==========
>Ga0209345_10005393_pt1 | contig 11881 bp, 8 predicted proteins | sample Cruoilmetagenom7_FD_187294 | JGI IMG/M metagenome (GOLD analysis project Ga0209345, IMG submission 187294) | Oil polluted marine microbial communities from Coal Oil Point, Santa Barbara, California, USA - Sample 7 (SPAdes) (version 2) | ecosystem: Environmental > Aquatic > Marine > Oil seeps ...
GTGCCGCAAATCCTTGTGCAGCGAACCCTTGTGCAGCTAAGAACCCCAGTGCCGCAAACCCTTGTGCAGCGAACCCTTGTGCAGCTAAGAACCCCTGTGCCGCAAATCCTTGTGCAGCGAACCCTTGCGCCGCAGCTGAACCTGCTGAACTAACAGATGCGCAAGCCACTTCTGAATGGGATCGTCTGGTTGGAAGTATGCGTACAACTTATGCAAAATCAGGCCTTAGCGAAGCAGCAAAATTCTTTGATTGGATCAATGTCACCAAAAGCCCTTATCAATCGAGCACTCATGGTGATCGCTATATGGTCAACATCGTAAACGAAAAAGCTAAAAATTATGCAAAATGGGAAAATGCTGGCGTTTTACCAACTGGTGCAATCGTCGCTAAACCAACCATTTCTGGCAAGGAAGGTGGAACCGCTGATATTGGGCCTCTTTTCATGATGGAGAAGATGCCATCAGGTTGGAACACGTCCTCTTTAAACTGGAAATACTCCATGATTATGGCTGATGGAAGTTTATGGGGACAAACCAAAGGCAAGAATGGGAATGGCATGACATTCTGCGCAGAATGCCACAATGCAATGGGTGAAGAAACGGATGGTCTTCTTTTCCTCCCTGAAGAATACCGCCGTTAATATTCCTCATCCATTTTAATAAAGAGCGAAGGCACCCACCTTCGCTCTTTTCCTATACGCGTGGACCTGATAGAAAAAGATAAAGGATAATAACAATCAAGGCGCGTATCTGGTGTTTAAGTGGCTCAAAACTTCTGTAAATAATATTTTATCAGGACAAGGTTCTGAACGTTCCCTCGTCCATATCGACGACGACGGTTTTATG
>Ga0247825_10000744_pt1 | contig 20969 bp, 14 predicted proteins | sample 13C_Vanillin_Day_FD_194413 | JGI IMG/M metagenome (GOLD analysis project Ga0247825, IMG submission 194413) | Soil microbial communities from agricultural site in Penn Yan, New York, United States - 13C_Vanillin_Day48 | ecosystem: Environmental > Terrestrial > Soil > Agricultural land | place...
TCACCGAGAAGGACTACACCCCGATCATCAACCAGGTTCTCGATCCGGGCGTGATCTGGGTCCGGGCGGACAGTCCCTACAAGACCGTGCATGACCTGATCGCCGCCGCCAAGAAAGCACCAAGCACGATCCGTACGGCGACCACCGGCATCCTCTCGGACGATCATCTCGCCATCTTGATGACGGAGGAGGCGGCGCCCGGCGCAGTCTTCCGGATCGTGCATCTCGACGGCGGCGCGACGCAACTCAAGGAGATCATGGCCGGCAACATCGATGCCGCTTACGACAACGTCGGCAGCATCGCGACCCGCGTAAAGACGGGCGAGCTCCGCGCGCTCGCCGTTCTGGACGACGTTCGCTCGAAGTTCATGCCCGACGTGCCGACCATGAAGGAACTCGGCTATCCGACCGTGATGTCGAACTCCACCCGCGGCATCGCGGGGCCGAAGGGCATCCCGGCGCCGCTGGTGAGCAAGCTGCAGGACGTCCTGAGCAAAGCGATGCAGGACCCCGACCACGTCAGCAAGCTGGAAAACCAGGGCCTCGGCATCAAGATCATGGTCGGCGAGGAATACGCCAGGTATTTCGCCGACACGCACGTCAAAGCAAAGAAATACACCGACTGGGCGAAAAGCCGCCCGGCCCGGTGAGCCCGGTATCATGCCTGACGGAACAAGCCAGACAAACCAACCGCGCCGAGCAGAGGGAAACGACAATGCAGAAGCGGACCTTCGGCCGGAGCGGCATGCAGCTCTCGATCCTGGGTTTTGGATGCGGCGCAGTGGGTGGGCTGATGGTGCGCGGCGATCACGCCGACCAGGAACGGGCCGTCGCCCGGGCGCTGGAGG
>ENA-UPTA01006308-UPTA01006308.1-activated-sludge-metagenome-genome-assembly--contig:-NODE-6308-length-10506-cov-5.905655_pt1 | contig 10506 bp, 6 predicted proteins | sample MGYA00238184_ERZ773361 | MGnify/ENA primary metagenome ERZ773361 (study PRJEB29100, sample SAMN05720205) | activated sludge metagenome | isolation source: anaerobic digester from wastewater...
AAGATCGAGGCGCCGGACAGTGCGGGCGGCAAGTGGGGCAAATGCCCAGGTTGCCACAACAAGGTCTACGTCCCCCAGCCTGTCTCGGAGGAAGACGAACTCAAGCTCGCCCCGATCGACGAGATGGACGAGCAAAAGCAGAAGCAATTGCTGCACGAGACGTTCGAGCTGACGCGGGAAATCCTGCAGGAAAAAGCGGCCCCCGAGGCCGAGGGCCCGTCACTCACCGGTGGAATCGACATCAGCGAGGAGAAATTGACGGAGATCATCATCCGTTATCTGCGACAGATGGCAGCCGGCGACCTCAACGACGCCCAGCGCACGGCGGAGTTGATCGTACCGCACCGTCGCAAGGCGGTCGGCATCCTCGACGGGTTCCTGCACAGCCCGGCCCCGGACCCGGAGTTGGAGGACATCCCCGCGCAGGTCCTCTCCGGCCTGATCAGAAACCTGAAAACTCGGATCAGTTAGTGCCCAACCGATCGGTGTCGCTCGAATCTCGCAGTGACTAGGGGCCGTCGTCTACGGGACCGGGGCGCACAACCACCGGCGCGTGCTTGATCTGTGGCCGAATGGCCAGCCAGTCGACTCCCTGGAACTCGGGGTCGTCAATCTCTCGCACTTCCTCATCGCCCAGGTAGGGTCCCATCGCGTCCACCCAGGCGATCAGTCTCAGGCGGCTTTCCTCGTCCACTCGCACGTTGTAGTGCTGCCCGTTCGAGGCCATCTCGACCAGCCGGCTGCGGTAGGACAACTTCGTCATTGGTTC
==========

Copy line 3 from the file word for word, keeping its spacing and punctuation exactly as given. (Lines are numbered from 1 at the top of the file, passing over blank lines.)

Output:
>Ga0247825_10000744_pt1 | contig 20969 bp, 14 predicted proteins | sample 13C_Vanillin_Day_FD_194413 | JGI IMG/M metagenome (GOLD analysis project Ga0247825, IMG submission 194413) | Soil microbial communities from agricultural site in Penn Yan, New York, United States - 13C_Vanillin_Day48 | ecosystem: Environmental > Terrestrial > Soil > Agricultural land | place...